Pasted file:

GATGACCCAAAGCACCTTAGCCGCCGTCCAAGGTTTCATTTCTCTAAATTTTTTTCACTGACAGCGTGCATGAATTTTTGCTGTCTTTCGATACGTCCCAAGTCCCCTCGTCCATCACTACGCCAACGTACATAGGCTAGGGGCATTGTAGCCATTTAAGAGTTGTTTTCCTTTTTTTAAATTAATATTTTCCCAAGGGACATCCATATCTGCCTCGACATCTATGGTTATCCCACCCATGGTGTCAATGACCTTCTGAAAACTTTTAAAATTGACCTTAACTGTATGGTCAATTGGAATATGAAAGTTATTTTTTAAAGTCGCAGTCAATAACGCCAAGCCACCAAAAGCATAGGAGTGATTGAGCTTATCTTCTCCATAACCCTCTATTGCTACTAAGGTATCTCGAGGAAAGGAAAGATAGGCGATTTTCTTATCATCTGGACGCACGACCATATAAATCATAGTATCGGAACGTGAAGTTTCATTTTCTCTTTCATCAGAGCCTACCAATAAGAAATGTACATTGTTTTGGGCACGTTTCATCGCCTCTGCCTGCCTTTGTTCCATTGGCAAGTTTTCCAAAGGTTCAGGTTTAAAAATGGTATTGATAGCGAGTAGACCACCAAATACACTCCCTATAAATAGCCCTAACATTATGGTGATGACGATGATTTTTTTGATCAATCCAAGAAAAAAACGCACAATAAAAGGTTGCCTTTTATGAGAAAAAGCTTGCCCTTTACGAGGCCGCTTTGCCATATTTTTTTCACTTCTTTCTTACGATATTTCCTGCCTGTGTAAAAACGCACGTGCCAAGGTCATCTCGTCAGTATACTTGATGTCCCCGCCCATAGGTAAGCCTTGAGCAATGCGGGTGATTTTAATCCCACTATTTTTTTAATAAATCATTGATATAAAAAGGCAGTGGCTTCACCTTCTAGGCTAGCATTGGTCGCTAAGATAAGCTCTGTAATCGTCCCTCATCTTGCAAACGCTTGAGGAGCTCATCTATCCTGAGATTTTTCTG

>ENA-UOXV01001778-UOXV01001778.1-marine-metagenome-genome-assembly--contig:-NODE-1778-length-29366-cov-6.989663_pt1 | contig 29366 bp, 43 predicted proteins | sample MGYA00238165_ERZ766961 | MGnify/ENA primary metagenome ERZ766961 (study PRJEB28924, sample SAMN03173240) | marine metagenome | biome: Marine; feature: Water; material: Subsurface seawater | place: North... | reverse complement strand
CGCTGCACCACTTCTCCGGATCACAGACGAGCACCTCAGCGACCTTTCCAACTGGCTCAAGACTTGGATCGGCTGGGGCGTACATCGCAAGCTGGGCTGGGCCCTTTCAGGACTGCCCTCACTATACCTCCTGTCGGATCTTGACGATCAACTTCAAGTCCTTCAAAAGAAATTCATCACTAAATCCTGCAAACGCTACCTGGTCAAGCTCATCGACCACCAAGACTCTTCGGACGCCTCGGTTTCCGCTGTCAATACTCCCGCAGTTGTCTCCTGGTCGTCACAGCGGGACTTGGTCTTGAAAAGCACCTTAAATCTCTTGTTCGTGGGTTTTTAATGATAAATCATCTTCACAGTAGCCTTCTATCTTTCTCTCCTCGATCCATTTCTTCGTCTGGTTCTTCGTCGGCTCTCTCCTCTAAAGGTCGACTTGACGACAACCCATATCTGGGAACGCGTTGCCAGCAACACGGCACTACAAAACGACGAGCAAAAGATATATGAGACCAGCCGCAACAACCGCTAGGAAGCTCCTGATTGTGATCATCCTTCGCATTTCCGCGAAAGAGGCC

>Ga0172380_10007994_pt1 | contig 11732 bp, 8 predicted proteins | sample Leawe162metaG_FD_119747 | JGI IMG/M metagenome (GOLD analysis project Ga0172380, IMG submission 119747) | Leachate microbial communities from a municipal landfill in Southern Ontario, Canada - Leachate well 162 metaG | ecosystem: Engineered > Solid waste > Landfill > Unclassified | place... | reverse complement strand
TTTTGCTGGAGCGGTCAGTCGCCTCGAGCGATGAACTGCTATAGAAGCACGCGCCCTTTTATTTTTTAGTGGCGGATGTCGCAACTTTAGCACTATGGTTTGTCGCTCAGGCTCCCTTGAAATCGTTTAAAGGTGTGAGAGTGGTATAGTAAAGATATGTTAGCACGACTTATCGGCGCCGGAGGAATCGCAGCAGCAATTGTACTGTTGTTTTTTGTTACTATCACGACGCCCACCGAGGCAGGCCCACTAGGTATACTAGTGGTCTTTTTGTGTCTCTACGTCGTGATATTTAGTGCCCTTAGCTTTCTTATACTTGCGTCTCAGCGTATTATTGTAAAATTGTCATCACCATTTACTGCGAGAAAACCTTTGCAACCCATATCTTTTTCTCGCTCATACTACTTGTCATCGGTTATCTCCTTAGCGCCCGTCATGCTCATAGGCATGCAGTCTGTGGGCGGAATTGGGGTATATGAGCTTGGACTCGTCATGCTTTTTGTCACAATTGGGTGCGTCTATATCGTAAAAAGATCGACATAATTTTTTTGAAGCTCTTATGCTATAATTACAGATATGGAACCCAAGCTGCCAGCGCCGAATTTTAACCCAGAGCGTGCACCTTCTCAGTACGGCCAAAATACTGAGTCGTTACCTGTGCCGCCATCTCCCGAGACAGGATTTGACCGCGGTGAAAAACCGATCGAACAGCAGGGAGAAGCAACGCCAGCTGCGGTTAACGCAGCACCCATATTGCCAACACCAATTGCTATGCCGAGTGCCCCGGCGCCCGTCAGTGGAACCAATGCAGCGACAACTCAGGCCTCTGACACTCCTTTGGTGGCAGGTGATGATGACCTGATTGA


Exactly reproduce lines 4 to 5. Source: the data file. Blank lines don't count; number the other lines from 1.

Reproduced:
>Ga0172380_10007994_pt1 | contig 11732 bp, 8 predicted proteins | sample Leawe162metaG_FD_119747 | JGI IMG/M metagenome (GOLD analysis project Ga0172380, IMG submission 119747) | Leachate microbial communities from a municipal landfill in Southern Ontario, Canada - Leachate well 162 metaG | ecosystem: Engineered > Solid waste > Landfill > Unclassified | place... | reverse complement strand
TTTTGCTGGAGCGGTCAGTCGCCTCGAGCGATGAACTGCTATAGAAGCACGCGCCCTTTTATTTTTTAGTGGCGGATGTCGCAACTTTAGCACTATGGTTTGTCGCTCAGGCTCCCTTGAAATCGTTTAAAGGTGTGAGAGTGGTATAGTAAAGATATGTTAGCACGACTTATCGGCGCCGGAGGAATCGCAGCAGCAATTGTACTGTTGTTTTTTGTTACTATCACGACGCCCACCGAGGCAGGCCCACTAGGTATACTAGTGGTCTTTTTGTGTCTCTACGTCGTGATATTTAGTGCCCTTAGCTTTCTTATACTTGCGTCTCAGCGTATTATTGTAAAATTGTCATCACCATTTACTGCGAGAAAACCTTTGCAACCCATATCTTTTTCTCGCTCATACTACTTGTCATCGGTTATCTCCTTAGCGCCCGTCATGCTCATAGGCATGCAGTCTGTGGGCGGAATTGGGGTATATGAGCTTGGACTCGTCATGCTTTTTGTCACAATTGGGTGCGTCTATATCGTAAAAAGATCGACATAATTTTTTTGAAGCTCTTATGCTATAATTACAGATATGGAACCCAAGCTGCCAGCGCCGAATTTTAACCCAGAGCGTGCACCTTCTCAGTACGGCCAAAATACTGAGTCGTTACCTGTGCCGCCATCTCCCGAGACAGGATTTGACCGCGGTGAAAAACCGATCGAACAGCAGGGAGAAGCAACGCCAGCTGCGGTTAACGCAGCACCCATATTGCCAACACCAATTGCTATGCCGAGTGCCCCGGCGCCCGTCAGTGGAACCAATGCAGCGACAACTCAGGCCTCTGACACTCCTTTGGTGGCAGGTGATGATGACCTGATTGA